The second day of the negotiations on the Maastricht Treaty has once again reignited debates regarding a European Federation. Unsurprisingly, Douglas Hurd, the Foreign Secretary of the United Kingdom, has ensured to use the most narrowed-minded definition of a federation to incite a united front for their hardened understanding of national sovereignty. In his own words, a “federation is a political entity characterized by a union of partially self-governing provinces or other regions, do you want to diminish your states to partially self-governing provinces?”. Needless to say this attempt failed, as the ministers represented are well-versed enough in their political theory to see the obvious omission of the word state in this definition. Our research has further found that the definition stems from a novel online encyclopedia that is written and edited by “a community of volunteers through open collaboration and a wiki-based editing system”, thus its credibility may be called into question.
Beside the attempting hijacking of such a European Federation, a majority of countries present are welcoming this notion, French Minister Dumas going as far as stating “There should be one pillar, a European Federation” and that this idea is not a utopian fantasy, but in fact a realistic and pragmatic notion for the betterment of Europe.
Upon request for comment, Commission President Delors has stated that “a European Federation would be a massive step towards the social, economic and political unity of all Member States and the Commission hopes that this direction can be guiding light for these discussions and further ones done the line”. The Danes are not as keen, as Minister Ellemann-Jensen urged his colleagues to “move away from this idealistic political goal and move toward a realistic collaboration”. And, in fact, this wish is currently being fulfilled as the the ministers have not only set an agenda for a more structured approach overall, but are currently having an in-depth discussion about the initiation rights the European Parliament should receive.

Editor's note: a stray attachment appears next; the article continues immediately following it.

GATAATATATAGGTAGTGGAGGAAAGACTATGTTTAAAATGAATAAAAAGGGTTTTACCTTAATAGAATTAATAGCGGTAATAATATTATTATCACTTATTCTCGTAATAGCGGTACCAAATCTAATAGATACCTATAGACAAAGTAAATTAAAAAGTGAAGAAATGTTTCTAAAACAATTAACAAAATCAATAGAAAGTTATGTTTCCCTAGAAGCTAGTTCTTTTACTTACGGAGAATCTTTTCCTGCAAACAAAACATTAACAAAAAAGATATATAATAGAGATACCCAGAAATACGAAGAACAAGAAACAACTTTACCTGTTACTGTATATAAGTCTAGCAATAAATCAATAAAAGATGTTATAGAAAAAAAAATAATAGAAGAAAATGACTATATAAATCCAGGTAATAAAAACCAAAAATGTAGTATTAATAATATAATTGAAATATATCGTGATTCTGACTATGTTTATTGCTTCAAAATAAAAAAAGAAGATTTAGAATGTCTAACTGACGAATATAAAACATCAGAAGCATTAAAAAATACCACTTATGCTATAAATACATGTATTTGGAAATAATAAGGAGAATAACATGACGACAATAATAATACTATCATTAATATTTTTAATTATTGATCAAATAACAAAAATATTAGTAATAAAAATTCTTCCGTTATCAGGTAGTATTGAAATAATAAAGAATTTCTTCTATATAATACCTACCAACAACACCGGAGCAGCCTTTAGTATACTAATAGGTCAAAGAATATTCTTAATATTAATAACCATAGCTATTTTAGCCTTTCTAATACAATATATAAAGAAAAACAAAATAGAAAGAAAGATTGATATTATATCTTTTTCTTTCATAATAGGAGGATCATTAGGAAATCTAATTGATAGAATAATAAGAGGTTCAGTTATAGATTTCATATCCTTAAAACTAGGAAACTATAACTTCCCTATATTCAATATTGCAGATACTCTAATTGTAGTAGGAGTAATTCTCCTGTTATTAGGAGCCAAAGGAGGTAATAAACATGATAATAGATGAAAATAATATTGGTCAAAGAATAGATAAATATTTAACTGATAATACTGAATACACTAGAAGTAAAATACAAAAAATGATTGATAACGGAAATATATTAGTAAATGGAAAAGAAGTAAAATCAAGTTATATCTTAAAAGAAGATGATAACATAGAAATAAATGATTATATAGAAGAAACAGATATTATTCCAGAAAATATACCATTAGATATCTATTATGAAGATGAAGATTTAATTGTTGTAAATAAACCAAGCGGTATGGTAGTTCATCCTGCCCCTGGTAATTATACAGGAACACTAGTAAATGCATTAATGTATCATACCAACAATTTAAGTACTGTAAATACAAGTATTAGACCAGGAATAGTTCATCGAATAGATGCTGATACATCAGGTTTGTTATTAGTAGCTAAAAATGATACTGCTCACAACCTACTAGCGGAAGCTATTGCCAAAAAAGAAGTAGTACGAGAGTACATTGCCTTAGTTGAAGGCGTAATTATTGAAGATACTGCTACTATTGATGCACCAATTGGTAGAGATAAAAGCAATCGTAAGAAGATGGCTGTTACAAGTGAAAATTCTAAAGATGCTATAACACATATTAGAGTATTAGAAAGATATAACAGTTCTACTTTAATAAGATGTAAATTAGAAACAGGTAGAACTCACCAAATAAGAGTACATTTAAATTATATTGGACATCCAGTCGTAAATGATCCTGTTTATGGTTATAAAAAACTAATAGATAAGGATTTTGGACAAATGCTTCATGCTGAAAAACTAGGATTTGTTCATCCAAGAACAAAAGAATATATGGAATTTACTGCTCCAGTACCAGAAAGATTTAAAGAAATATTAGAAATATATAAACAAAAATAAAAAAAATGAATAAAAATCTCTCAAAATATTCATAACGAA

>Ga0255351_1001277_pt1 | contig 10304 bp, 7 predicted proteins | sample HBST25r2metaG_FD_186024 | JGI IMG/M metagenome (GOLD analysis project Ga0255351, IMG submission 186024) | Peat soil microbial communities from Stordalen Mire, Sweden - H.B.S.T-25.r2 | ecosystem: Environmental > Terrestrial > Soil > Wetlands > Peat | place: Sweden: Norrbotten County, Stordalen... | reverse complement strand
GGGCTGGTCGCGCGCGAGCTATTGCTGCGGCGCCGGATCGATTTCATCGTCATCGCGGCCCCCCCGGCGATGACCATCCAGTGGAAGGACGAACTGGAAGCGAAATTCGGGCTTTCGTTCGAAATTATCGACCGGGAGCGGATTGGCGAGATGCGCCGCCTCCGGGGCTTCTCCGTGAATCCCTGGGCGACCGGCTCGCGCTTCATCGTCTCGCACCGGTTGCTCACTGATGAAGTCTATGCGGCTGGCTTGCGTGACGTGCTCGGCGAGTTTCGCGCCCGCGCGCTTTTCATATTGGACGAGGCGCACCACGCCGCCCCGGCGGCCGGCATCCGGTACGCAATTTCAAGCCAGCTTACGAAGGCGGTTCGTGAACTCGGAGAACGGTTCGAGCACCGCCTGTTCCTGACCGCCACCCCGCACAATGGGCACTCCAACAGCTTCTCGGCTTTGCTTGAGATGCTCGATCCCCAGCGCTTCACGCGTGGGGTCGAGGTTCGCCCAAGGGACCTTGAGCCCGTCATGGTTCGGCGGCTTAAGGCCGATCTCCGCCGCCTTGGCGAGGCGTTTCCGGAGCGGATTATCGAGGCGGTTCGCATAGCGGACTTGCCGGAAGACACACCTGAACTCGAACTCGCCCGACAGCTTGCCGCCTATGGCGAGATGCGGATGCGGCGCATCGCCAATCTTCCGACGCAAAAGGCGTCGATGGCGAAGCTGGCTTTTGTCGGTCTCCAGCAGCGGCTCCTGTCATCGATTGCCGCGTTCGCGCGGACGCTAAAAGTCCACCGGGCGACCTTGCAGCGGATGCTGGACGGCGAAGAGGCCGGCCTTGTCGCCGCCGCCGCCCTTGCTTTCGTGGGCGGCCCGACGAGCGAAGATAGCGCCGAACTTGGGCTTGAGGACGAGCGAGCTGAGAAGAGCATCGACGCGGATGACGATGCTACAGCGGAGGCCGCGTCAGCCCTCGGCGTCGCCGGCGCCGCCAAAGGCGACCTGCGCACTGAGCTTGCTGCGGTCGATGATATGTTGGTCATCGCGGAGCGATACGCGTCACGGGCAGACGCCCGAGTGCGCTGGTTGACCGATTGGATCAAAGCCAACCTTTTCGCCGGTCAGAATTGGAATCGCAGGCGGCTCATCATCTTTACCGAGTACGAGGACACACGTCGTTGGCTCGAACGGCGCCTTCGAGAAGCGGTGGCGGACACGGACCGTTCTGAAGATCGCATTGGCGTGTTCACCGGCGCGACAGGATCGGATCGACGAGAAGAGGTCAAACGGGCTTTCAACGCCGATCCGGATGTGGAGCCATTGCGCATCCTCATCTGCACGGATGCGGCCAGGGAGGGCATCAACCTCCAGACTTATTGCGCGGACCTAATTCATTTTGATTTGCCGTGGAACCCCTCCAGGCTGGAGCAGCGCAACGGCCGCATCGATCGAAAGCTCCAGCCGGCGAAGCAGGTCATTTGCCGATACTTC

It remains to be seen if the European Federation was solely an unsubstantiated pipe dream to be used as a talking point prior to actual debates. Radio Free Europe will keep reporting live from the negotiations, hopeful for a more united, if not federated Europe.
- Barry D. Hatchett, Radio Free Europe